Efficiency of whole-body positron emission tomography/computed tomography using 18F-Fluorodeoxyglucose in detecting the cause of elevated cancer antigen 125 serum level in treated ovarian cancer patients
Egyptian Journal of Radiology and Nuclear Medicine volume 54, Article number: 124 (2023)
Ovarian cancer is one of the leading causes of death in females worldwide. Early diagnosis and accurate staging are mandatory for proper management. Anatomic imaging and serum cancer antigen 125 (CA 125) measurement have been widely used for follow up of treated ovarian cancer patients to detect residual or recurrent neoplasia. The aim of this study was to assess the value of whole-body positron emission tomography/computed tomography using 18F-Fluorodeoxyglucose (18F-FDG PET/CT) in follow up of ovarian cancer patients presented with elevated CA 125 serum level.
The current study was performed over a period of 2 years between March 2019 and March 2022. Seventy-six patients were included with history of treated ovarian cancer (underwent either surgical resection and/or received radio/chemotherapy) but were subsequently presented rising tumor marker CA-125 serum level (more than 35 U/ml). All patients underwent a 18F-FDG PET/CT scanning on whole body. The FDG-PET results were correlated with histological findings, radiological or tumor marker/clinical follow-up. The patients with inconsistent findings were followed up with U/S, post contrast pelviabdominal CT, MRI or PET/CT 3–6 months later. The 18FDG PET/CT scan was positive in 62 patients, and it was negative in 14 patients. Specificity, sensitivity, negative predictive value, as well as positive predictive value and diagnostic accuracy of integrated PET/CT, were found to be 92.3%, 96.3%, 96.1%, 85.7% and 98.4%, respectively.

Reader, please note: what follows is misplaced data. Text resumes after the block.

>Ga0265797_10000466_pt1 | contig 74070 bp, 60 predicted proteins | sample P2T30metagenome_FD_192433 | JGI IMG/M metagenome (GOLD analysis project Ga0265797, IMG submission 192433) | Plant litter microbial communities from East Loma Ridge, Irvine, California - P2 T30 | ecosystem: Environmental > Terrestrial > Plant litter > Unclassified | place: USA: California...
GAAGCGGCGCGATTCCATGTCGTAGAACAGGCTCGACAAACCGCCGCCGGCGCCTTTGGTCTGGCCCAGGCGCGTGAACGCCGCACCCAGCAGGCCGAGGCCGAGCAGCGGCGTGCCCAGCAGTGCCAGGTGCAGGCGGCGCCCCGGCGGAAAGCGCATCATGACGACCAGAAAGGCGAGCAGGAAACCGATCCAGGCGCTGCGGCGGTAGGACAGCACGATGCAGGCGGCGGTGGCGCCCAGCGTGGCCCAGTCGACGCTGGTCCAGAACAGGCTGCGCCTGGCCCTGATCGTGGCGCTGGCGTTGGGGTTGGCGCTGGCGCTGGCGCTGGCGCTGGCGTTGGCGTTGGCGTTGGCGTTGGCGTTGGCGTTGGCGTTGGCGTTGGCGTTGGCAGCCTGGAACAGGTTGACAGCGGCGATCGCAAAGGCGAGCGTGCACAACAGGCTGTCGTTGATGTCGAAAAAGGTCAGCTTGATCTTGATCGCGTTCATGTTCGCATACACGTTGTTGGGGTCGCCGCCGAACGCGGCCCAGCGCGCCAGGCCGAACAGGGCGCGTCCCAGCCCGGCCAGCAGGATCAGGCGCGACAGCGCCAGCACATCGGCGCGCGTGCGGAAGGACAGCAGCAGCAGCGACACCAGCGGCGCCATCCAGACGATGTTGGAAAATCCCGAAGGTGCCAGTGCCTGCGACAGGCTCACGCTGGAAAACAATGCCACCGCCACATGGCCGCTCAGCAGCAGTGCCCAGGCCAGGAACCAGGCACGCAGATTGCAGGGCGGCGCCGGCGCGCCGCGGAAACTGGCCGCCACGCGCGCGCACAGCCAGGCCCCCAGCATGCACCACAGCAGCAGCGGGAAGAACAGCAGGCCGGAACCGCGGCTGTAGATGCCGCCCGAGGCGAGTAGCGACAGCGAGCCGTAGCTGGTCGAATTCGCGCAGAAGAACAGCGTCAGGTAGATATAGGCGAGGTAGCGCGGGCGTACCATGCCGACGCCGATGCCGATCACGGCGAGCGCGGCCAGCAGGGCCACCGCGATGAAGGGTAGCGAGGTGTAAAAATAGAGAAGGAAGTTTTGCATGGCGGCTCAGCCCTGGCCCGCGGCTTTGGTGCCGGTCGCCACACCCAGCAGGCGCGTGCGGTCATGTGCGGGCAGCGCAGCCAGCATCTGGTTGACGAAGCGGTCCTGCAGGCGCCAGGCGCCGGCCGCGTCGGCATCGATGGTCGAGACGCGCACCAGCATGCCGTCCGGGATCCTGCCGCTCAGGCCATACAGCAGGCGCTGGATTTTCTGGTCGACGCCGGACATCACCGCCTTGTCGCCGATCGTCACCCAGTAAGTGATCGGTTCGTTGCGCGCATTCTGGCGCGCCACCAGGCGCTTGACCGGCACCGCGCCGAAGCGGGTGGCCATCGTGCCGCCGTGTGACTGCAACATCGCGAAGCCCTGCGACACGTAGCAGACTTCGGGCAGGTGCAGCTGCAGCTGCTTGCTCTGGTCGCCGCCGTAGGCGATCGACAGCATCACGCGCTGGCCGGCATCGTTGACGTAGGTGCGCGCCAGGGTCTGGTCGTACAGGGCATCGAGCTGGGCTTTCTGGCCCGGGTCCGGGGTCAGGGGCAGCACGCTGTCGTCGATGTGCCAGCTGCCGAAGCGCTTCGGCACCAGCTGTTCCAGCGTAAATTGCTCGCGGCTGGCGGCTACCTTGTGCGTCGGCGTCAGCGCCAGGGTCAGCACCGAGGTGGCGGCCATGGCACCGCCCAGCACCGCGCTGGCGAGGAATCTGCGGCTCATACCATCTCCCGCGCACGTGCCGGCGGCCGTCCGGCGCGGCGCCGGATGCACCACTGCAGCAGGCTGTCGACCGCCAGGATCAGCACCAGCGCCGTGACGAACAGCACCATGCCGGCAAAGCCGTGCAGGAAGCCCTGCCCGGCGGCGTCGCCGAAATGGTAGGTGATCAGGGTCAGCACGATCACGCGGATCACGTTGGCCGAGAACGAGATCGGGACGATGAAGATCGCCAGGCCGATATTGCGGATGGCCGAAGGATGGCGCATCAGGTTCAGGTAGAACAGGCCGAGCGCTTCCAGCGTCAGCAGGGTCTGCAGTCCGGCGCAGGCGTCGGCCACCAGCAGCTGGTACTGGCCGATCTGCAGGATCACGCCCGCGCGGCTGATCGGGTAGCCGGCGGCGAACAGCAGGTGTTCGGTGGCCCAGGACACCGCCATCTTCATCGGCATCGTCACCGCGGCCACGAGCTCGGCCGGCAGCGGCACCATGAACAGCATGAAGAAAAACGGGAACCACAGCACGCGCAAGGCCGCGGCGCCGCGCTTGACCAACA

18F-FDG PET/CT is a valuable imaging tool for assessment of ovarian cancer patients presented with elevated CA-125 tumor marker serum level.